James A. Baker III, former Chief of Staff (And Assistant to the President)
“One particular side of President Reagan that I admired greatly was his gentlemanly way of maintaining friendships during those unfriendly occasions that inevitably arise in national and world affairs.
“Now, don’t get me wrong. President Reagan had a temper, and he did not mind taking people to the woodshed for a stern lecture. But more times than not, the President used his warm smile and timely sense of humor to prevent adversaries from becoming enemies.
“This special Reagan touch could not have been more evident than during his meetings with Tip O’Neill, the former Speaker of the House. Speaker O’Neill and President Reagan agreed about virtually nothing. Their differences were apparent when the Speaker came from Capitol Hill to the White House for negotiations with the President. The two would engage in heated and even angry arguments for long stretches. But after business hours, those two Irishmen would share a laugh over a joke or a funny story.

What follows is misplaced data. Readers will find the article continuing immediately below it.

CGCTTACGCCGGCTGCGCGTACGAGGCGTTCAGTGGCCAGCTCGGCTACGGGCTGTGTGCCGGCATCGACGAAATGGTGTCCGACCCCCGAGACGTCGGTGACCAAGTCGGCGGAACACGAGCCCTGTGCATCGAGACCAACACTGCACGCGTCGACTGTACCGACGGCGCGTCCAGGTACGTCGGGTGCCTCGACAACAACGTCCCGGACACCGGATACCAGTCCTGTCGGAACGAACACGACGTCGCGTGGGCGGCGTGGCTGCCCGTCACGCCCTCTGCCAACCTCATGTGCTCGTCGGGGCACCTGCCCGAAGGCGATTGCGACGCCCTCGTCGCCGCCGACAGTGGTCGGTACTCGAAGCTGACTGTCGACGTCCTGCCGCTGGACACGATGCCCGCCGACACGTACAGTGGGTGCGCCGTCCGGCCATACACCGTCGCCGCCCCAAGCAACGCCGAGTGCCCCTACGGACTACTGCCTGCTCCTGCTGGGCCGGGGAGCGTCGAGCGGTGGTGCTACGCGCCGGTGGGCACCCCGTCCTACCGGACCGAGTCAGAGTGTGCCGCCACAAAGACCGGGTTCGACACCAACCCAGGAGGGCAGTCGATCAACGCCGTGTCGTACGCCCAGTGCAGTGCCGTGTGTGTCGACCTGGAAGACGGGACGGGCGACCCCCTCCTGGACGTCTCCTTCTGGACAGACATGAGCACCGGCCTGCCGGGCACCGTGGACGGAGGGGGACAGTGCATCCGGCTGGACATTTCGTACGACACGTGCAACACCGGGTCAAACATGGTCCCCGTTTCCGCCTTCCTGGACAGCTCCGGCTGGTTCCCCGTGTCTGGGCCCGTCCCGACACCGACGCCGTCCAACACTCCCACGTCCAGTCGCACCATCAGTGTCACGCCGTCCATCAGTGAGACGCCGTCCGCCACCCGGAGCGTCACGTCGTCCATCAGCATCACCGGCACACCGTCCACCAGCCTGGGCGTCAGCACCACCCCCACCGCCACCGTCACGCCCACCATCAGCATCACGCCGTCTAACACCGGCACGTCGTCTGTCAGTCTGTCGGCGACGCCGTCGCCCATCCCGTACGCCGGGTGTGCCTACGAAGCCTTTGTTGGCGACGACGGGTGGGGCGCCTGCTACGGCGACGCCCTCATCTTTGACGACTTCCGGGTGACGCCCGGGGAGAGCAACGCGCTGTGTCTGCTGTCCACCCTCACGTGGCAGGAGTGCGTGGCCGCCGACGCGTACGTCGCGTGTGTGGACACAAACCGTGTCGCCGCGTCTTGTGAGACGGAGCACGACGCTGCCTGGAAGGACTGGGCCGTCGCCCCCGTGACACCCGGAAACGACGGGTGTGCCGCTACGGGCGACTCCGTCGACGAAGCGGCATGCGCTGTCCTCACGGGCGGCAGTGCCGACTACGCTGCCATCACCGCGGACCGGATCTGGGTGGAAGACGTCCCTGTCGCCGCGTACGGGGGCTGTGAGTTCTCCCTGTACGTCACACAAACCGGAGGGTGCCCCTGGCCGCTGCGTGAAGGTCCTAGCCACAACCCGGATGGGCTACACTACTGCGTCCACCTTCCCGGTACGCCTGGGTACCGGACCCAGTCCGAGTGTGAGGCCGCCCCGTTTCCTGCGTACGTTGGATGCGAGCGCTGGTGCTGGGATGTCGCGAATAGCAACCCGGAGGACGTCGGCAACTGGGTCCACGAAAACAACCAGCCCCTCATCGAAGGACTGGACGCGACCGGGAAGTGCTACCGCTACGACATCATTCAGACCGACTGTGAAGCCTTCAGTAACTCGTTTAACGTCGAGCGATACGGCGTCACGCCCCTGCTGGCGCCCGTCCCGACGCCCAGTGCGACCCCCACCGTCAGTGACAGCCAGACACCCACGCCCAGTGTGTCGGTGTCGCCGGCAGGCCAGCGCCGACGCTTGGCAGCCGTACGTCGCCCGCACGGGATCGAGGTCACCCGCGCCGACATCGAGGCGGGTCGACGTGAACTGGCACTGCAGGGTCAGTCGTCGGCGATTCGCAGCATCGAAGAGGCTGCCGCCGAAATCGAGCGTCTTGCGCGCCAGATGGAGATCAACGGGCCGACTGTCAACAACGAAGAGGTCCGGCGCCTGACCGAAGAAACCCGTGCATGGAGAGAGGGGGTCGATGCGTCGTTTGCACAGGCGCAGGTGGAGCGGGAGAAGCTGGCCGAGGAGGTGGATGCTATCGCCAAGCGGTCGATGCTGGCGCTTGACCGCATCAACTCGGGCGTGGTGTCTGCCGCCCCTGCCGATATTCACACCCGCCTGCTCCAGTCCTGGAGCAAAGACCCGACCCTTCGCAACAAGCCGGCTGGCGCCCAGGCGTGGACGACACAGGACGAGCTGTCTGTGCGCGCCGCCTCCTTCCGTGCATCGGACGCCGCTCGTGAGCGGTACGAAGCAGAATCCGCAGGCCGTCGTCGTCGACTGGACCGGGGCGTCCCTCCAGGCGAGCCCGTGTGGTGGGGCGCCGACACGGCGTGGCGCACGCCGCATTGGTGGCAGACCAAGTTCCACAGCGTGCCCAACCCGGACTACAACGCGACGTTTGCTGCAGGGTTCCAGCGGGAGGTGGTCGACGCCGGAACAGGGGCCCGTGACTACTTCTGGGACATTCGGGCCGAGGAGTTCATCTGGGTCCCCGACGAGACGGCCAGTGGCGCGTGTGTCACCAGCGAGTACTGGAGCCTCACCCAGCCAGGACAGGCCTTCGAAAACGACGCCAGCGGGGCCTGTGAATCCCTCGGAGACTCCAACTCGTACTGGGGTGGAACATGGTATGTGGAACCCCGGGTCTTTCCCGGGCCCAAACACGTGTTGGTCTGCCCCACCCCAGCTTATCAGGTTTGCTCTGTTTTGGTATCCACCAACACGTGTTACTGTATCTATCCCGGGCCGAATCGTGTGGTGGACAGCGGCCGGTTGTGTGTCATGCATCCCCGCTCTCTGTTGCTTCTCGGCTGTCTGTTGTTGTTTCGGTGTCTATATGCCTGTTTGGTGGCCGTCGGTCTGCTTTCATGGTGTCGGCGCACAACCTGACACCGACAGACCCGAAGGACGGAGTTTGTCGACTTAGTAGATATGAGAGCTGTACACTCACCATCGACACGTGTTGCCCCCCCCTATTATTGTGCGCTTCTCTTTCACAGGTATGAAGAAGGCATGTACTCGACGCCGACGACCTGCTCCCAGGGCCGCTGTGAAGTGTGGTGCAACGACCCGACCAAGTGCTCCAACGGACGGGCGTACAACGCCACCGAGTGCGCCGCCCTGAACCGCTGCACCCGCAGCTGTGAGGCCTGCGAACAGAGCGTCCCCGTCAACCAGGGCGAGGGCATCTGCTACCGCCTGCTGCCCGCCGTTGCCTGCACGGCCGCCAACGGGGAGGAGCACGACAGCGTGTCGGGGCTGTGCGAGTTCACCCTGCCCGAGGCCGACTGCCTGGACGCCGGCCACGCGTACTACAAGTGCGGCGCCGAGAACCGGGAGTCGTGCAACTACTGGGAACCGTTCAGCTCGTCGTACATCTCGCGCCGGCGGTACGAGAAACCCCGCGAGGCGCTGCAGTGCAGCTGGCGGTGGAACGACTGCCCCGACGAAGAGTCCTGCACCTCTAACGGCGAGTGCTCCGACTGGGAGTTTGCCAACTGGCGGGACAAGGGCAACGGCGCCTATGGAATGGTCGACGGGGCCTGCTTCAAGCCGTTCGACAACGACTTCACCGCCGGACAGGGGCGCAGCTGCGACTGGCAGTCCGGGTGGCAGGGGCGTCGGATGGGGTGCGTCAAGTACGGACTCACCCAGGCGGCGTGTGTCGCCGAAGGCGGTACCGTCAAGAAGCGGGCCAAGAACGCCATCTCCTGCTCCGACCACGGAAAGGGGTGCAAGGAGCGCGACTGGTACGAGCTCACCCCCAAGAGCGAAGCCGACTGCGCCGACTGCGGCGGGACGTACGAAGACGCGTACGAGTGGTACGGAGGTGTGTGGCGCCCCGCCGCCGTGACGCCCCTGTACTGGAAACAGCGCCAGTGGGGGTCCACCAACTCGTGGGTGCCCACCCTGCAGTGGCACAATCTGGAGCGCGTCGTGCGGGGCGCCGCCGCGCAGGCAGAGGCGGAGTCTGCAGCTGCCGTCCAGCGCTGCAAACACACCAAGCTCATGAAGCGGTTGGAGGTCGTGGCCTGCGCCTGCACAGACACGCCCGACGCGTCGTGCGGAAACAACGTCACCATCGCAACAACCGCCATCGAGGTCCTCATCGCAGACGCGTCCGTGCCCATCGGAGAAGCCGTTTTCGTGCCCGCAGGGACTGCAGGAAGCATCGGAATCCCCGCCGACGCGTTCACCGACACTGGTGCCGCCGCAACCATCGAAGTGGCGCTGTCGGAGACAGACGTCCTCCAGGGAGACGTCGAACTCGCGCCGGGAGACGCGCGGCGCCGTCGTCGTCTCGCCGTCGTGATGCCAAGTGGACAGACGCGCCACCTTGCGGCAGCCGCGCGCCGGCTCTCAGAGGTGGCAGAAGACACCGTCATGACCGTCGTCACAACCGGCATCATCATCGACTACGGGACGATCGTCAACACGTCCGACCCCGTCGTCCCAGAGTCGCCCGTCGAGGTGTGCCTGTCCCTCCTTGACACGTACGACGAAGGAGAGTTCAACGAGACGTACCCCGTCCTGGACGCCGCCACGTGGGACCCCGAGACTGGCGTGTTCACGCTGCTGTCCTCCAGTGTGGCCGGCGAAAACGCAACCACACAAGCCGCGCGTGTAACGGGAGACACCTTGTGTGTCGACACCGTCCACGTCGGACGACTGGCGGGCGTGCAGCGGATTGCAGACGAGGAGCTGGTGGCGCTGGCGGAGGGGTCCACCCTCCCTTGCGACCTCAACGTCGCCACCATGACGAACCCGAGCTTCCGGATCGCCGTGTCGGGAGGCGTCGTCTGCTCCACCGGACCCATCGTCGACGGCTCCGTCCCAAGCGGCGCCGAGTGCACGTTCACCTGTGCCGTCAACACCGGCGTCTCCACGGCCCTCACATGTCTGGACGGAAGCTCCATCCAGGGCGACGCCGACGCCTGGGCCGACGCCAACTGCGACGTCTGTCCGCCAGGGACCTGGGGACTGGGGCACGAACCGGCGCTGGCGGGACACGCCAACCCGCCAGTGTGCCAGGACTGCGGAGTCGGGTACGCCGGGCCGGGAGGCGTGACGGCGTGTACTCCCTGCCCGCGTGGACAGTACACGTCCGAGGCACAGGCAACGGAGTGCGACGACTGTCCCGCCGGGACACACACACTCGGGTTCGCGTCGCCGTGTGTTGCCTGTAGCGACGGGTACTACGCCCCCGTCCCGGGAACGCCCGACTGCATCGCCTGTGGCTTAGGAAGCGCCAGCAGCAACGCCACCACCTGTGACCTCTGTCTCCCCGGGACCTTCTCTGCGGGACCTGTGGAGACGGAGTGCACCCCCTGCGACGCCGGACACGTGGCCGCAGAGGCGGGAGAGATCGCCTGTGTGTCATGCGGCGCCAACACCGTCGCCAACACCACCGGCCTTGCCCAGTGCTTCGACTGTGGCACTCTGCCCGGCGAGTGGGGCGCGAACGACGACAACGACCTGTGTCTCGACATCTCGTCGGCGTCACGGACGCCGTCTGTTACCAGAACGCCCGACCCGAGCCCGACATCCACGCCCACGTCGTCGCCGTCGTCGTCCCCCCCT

“The other anecdote involves a meeting President Reagan had in 1984 with Bishop Desmond Tutu of South Africa. In their meeting, in which nothing positive was accomplished, Bishop Tutu used a photo opportunity to blast the president. Reagan remained quiet during Tutu’s tirade. The next day, White House reporters eager for a story, and smelling blood in the water, sought the president’s reaction. Rather than taking their bait, President Reagan simply looked down at his hands and said “Tutu? So-so.” And that was the end of that question on the subject.
“This is the side of President Reagan I saw so many times as his White House Chief of Staff and later as Secretary of the Treasury. President Reagan truly believed in, and practiced civility in politics.”